- Museum number
- Object: La Bouche du Roi (The Mouth of the King)
Part of an artwork in the form of a ship, based on the print of the Liverpool slave ship 'The Brookes'.
Anthropomorphic mask ('Chacha') made from the upper section of a yellow plastic petrol can. A mouth is suggested by the circular, open spout; a nose by the handle; forehead and cheeks by the raised area above and below the handle; eyes by the depressed area beneath the handle. The mask is topped by a serrated crown of yellow plastic with a thin band of black plastic around its rim. Hair and a moustache are suggested by bunches of white synthetic hair attached to either side of the can and above the open spout.
- Production date
Height: 35.60 centimetres
Width: 35 centimetres
Depth: 15.50 centimetres
- Curator's comments
- La Bouche du Roi is a multi-media installation that comprises 304 plastic petrol can 'masks' as well as liquor bottles, mirrors, cotton cloth, glass beads, gourd bowls, cowrie shells, scales and an imitation gun. It also includes film and audio elements. The formal structure of the installation is based on the eighteenth century print of the Liverpool slave ship the 'Brookes'.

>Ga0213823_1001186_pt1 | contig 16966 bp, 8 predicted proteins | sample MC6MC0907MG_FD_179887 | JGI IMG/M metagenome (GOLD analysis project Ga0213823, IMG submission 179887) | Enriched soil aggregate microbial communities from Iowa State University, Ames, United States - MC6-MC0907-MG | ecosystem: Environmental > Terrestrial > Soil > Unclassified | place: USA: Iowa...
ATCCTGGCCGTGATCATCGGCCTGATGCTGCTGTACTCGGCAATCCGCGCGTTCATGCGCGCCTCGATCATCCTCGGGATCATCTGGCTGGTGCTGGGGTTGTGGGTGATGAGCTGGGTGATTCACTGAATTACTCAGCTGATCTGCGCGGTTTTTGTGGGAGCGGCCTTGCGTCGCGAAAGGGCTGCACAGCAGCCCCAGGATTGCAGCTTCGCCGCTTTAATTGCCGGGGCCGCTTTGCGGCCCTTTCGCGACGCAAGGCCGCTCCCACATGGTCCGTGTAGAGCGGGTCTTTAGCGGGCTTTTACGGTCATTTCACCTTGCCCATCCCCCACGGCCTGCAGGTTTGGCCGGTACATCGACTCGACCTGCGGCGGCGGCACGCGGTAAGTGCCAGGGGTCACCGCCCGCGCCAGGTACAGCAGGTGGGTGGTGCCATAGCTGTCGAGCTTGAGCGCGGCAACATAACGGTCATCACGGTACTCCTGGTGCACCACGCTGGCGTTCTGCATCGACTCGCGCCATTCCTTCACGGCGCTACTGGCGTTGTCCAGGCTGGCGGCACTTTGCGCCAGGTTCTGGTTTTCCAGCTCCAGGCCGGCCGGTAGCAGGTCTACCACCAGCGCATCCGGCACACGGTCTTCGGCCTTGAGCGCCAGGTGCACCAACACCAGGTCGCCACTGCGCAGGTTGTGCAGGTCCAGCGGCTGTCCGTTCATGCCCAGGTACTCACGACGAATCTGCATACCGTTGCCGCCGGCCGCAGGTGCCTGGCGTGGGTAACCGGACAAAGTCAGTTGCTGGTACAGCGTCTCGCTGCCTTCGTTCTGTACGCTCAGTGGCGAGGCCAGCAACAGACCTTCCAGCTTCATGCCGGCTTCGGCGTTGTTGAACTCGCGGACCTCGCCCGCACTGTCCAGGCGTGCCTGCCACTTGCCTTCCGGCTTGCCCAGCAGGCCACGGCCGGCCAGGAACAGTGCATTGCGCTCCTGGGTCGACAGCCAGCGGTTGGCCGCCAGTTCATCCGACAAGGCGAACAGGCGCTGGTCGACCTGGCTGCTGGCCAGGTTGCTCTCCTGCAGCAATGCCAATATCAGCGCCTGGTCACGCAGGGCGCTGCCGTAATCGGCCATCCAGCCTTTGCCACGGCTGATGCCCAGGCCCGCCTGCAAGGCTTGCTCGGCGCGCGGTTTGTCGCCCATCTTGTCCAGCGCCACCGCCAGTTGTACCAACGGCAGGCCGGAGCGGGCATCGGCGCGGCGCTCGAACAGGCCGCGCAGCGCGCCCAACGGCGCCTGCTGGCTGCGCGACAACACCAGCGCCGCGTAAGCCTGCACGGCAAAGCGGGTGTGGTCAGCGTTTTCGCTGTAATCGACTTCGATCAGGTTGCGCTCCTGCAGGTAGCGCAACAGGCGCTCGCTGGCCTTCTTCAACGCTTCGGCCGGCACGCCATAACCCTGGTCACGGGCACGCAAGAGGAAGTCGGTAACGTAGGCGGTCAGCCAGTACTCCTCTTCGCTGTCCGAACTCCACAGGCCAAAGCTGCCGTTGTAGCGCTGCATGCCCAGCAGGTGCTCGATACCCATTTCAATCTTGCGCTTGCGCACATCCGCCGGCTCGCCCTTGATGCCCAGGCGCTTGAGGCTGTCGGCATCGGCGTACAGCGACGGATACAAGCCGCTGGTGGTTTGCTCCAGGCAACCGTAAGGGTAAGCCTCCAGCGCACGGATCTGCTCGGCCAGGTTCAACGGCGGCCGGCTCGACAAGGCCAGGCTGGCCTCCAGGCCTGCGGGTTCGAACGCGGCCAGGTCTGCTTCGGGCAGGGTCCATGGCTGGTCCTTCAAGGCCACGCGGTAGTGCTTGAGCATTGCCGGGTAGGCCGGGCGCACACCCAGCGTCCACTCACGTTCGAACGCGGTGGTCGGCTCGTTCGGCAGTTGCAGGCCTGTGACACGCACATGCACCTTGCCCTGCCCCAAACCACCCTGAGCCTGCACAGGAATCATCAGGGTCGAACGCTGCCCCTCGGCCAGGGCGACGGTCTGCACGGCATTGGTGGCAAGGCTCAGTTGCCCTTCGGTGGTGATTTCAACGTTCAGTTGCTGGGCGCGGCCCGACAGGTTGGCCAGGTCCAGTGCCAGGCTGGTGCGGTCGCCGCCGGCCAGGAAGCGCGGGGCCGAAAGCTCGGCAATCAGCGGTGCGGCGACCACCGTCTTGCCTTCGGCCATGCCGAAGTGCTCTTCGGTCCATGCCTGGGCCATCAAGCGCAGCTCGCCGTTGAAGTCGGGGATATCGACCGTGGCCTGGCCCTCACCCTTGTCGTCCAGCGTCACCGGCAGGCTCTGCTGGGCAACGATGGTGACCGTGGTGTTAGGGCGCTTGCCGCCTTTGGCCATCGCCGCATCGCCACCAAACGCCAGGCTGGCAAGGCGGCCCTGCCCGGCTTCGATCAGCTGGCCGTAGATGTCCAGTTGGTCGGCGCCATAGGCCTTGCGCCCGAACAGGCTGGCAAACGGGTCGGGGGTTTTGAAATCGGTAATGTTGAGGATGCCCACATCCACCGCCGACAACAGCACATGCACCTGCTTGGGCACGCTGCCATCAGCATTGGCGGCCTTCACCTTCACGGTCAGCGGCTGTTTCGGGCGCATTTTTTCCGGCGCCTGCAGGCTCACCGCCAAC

This mask represents Francisco Félix de Souza, the first white viceroy of the kingdom of Dahomey. De Souza was accorded this position as a reward for his part in a successful coup d'etat that resulted in Prince Gakpe becoming King Ghézo in 1818. The title 'Chacha', asssociated with the post, dates to this time; the origin of the title remains obscure.
- Not on display
- Exhibition history
2007 22 Mar-13 May, BM
2007 2 Jun-15 Jul, Hull, Ferens Art Gallery
2007 4 Aug-2 Sept, Liverpool, Merseyside Maritime Museum
2007 15 Sept-28 Oct, Bristol's City Museum & Art Gallery
2007-8 10 Nov-3 Feb, Newcastle, Laing Art Gallery
2008-9 5 Dec-1 Mar, London, Horniman Museum
2009 3 Apr-31 May, Coventry, The Herbert
2021 12 Feb-29 Aug, Amsterdam, Rijksmuseum, Slavery
- Associated titles
Associated Title: "Description of a Slave ship"; print of the Liverpool slave ship the Brookes commissioned by the Society for Effecting the Abolition of the Slave Trade in 1789.
- Acquisition date
- Africa, Oceania and the Americas
- Registration number